Positioned at the intersection of internal operations, company-wide strategy and external relationships, supply chain managers are in a unique spot not just to consider sustainability initiatives, but to benefit from them. Edgar Blanco of the MIT Center for Transportation & Logistics says there are four key opportunities.

Here’s one more reason that supply chains are so interesting (you already know the others): every supply chain is a ready-built collection of modern-day innovation levers, whether managers take advantage of those levers or not. All those diverse inputs, all that cross-boundary creative collaboration (“friction,” even), all the visibility into so many organizational silos, and all those multi-level sources of on-the-ground information that, if attention is paid, can answer questions you didn’t even know you had. Managed right, a supply chain can be an organization’s neural network. It can surprise you. It can help make a company new.

Edgar Blanco knows that.

Which is why he’s a little disappointed right now.

Blanco is research director at the MIT Center for Transportation & Logistics, and an expert in the design of environmentally efficient supply chains and innovations in emerging markets. His work provides him a window onto the opportunities that supply chain management can offer to companies — and he sees companies not capitalizing on them. Supply chain managers are stuck, he says. “They’re still very much focused on cost.” Not that cost isn’t pivotal, but, ironically, a cost-focus to the exclusion of innovation and sustainability payoffs can be a path not only to missing out on business-building non-cost benefits but can be a path to missing out on cost-cutting benefits themselves, Blanco says.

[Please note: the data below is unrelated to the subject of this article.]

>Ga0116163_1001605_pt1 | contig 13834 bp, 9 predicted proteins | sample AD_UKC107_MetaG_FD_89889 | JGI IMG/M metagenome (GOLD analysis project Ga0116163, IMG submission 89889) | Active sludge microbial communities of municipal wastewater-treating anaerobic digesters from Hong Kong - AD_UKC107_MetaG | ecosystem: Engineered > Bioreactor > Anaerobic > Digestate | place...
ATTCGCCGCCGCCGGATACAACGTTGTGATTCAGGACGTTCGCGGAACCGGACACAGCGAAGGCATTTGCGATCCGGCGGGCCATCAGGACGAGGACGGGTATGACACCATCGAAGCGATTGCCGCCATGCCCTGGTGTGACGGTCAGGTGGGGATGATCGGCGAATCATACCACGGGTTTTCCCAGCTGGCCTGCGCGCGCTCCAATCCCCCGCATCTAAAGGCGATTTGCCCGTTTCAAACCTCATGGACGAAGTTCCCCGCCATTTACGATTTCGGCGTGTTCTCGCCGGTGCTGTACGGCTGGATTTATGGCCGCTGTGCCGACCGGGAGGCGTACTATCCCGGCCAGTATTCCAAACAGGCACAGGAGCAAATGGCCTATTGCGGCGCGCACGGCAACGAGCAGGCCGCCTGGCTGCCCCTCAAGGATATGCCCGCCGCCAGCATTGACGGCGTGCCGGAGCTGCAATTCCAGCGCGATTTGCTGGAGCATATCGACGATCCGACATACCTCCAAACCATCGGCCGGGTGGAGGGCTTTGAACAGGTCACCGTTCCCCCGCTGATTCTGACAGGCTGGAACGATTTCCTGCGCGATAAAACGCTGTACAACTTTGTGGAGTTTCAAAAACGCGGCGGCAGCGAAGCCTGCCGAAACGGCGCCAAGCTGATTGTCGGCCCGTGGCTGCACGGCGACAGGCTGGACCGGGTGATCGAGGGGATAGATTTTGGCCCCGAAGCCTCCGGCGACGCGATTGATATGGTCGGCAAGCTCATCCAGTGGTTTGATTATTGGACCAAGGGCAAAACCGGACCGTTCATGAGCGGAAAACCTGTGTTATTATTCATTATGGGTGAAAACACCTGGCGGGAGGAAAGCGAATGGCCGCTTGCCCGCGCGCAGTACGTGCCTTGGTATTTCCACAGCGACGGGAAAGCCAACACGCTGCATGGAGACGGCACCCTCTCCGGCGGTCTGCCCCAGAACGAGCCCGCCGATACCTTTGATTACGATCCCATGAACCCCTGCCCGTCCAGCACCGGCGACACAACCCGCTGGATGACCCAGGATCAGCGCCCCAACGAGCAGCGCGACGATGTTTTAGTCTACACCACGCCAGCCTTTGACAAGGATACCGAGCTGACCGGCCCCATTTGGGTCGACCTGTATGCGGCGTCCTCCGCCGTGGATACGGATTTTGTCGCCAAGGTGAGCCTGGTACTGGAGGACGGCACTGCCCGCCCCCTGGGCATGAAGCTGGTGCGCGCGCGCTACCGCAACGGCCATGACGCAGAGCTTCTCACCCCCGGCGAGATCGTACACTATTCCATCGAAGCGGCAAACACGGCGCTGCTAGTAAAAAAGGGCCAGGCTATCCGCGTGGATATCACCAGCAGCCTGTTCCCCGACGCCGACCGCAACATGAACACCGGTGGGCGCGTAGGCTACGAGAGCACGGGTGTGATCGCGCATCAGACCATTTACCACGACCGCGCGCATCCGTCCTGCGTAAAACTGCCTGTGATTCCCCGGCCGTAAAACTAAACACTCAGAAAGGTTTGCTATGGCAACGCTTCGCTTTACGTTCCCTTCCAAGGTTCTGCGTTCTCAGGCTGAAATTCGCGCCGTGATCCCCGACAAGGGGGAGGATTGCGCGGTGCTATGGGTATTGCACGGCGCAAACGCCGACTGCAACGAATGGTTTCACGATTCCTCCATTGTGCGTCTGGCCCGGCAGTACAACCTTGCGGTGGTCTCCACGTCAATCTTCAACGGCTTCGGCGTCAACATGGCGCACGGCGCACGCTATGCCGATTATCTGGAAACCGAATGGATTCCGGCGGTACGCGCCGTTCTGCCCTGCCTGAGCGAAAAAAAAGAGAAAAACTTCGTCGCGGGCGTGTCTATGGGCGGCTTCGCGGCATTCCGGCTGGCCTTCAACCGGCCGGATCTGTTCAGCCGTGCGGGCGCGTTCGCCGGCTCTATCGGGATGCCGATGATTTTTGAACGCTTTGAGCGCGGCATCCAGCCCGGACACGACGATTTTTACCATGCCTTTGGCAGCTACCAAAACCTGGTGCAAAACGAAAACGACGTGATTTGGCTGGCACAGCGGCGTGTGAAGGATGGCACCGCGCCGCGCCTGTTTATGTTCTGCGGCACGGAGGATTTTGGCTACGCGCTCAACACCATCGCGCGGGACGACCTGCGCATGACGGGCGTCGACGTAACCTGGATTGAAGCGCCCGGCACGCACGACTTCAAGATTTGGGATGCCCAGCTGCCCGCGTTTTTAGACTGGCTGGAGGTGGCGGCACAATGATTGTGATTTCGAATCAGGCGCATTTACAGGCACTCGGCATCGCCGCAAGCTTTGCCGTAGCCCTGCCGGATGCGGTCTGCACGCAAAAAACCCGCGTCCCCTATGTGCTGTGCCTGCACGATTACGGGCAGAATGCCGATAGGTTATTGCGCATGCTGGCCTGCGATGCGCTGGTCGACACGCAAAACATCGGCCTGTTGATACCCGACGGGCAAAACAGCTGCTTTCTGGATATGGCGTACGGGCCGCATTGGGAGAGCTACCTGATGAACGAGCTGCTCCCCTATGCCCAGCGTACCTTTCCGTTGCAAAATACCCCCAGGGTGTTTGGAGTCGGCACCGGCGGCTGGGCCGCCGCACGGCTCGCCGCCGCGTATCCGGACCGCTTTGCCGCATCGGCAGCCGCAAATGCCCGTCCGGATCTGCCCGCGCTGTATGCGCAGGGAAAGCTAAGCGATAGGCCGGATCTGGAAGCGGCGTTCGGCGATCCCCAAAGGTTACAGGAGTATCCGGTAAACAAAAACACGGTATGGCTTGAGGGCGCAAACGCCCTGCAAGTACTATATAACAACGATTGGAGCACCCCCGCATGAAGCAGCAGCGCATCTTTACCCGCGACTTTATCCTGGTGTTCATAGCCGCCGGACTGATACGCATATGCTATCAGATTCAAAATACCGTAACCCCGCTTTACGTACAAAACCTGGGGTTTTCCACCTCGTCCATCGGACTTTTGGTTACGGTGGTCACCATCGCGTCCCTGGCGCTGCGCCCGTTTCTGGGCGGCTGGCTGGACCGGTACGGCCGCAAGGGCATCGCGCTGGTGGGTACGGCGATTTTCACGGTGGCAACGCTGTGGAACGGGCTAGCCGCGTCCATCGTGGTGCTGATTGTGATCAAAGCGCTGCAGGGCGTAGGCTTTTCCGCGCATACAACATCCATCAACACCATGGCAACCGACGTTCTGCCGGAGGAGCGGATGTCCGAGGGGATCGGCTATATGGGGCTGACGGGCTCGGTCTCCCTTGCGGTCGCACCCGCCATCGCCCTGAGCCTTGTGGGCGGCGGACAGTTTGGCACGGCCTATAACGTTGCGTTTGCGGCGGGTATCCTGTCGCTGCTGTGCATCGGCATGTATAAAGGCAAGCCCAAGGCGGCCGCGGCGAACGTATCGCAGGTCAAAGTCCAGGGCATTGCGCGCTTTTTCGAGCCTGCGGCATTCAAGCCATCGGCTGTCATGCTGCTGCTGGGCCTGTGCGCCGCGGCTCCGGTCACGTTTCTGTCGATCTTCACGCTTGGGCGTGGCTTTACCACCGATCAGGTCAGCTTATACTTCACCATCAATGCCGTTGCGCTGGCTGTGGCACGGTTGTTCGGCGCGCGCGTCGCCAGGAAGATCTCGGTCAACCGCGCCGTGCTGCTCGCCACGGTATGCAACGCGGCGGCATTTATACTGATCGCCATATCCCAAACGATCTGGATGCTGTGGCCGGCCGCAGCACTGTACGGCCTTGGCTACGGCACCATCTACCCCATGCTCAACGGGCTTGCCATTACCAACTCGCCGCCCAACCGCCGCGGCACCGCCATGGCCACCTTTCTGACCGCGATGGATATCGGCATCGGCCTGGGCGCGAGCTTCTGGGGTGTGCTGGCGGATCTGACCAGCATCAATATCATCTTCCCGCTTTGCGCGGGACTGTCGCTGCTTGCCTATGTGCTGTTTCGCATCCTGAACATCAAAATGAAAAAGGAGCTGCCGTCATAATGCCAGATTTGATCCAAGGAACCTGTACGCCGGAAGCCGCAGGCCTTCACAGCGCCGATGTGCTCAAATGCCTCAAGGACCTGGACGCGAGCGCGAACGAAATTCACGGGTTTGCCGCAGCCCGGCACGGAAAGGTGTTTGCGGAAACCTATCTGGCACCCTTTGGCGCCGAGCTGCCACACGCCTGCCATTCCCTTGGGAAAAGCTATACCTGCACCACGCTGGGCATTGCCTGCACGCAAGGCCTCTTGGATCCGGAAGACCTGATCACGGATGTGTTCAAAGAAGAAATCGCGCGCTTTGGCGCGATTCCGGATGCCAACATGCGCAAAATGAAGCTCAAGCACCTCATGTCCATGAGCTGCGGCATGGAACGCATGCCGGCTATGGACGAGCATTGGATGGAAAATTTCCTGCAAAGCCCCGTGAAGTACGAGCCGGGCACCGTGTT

That dynamic is changing, though. As managers of supply chains become better versed in the language of making a business case for change and also in the language of sustainability, they are getting better, Blanco says, at suggesting smart improvements in operations, logistics, and sourcing that can be environmentally innovative and present real cost savings.

Blanco spoke with MIT Sloan Management Review’s editor-in-chief, Michael S. Hopkins, about the four key opportunities that modern supply chains present.

How do you think the supply chain world compares to the non-supply chain managerial world when it comes to thinking about sustainability issues? Ahead? Behind? The same?

I would say they’re behind.

Really? That surprises me.

If you look at the lay of the land, at logistics-supply-chain groups, they are still very much focused on cost. This topic of sustainability is very hard to bring to the table. Whenever you see an organization that is supply chain savvy, they’re also very advanced in sustainability, like Nike and Wal-Mart.